“Justices Barrett and Kavanaugh were put on the Court to overturn Roe v. Wade and strip us of our constitutional right to abortion,” said Elizabeth Sepper, a law professor at the University of Texas. “And last night they didn’t overturn Roe v. Wade but they did strip Texans of their rights to abortion.”
The Texas law at issue was signed in May by Gov. Greg Abbott (R) and took effect Wednesday. It prohibits abortions after a fetal heartbeat is detected, which can occur as early as six weeks after a woman becomes pregnant. The statute only makes exceptions for medical emergencies, with no exemptions for pregnancy resulting from incest or rape.
An estimated 85 to 90 percent of women who get an abortion in Texas are at least six weeks into their pregnancy, and the burden is expected to fall most heavily on teens, people of color, and women living in rural areas, experts said.
“The current Court has just shown us it is ready and willing to upend the constitutional rights of millions of Americans without experiencing much indigestion,” Tsai said.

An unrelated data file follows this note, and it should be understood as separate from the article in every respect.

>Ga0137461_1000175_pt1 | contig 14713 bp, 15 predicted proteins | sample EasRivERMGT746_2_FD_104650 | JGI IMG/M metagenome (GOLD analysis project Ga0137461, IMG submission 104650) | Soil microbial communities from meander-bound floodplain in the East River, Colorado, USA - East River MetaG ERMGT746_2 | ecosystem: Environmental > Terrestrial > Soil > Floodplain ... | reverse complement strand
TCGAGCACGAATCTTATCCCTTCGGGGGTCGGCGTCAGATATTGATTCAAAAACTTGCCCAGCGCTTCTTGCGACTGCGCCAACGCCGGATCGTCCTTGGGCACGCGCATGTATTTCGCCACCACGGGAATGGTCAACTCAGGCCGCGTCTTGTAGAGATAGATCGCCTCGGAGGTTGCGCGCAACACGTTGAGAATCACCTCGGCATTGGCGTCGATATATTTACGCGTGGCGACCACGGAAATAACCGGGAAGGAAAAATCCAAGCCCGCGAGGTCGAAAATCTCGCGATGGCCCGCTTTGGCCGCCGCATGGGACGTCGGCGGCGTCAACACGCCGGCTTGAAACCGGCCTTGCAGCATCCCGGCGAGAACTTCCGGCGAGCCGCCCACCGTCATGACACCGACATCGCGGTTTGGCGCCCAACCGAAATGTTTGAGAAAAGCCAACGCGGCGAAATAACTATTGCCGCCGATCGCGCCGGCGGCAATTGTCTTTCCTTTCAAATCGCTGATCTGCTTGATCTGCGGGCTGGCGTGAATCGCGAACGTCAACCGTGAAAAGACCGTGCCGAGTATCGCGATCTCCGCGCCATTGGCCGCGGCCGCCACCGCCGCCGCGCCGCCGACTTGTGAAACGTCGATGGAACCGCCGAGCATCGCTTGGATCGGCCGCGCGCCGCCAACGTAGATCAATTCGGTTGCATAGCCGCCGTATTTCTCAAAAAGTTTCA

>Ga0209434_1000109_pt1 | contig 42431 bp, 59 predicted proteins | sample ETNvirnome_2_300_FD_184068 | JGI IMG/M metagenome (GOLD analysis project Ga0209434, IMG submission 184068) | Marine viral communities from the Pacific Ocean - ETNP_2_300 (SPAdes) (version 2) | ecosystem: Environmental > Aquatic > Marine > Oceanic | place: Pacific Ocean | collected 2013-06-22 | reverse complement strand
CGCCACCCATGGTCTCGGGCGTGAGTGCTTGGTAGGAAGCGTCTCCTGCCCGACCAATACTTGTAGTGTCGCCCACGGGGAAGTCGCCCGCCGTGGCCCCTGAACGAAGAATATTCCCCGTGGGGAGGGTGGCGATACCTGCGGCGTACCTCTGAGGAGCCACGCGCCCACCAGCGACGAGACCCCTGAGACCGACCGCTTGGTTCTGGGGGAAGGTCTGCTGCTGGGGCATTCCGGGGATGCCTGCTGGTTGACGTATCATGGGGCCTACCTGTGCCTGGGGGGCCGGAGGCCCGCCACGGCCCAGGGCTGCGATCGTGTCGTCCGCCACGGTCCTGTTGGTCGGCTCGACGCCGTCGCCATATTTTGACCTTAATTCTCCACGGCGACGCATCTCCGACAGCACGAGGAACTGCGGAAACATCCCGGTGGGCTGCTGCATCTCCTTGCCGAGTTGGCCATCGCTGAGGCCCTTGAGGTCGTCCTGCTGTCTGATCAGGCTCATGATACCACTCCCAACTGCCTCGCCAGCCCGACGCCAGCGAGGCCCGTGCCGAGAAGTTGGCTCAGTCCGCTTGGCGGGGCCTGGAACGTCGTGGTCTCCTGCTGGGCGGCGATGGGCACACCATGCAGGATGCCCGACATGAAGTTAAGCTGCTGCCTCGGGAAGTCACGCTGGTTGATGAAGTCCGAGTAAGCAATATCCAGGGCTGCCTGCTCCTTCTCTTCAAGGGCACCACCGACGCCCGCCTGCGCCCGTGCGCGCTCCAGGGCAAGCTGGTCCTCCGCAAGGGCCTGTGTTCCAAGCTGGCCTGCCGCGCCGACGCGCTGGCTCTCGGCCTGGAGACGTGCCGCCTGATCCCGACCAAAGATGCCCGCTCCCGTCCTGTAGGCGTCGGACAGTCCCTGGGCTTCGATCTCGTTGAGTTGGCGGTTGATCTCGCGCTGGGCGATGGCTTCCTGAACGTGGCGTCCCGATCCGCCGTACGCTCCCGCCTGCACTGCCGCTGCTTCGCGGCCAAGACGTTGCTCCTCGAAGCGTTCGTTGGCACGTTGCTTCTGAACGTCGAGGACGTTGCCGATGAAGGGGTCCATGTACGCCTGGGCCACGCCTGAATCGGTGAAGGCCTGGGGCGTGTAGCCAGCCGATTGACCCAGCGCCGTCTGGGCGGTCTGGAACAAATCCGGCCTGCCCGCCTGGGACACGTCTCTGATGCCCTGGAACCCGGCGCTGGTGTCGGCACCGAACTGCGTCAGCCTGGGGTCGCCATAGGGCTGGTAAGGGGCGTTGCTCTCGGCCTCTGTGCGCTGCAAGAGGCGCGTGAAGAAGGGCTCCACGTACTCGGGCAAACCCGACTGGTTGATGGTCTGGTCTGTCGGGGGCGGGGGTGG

The Texas law contains a novel mechanism that authorizes private citizens to sue those who perform or aid the procedure in violation of the measure, providing for at least $10,000 for each successful suit.
The majority of Supreme Court justices pointed to the procedural complexities arising from this legislative design to explain their refusal to block the Texas law, despite noting “serious questions” about its constitutionality.
Several experts, however, called the court's rationale disingenuous.
“The Supreme Court could have overcome those hurdles to enjoin a law that will effectively ban access to abortion in Texas in clear violation of longstanding precedent,” said Maya Manian, a visiting professor at American University Washington College of Law.
The constitutional right to abortion was first recognized in the Roe v. Wade decision, which prohibits states from banning abortion before a fetus is viable, typically around 24 weeks of pregnancy.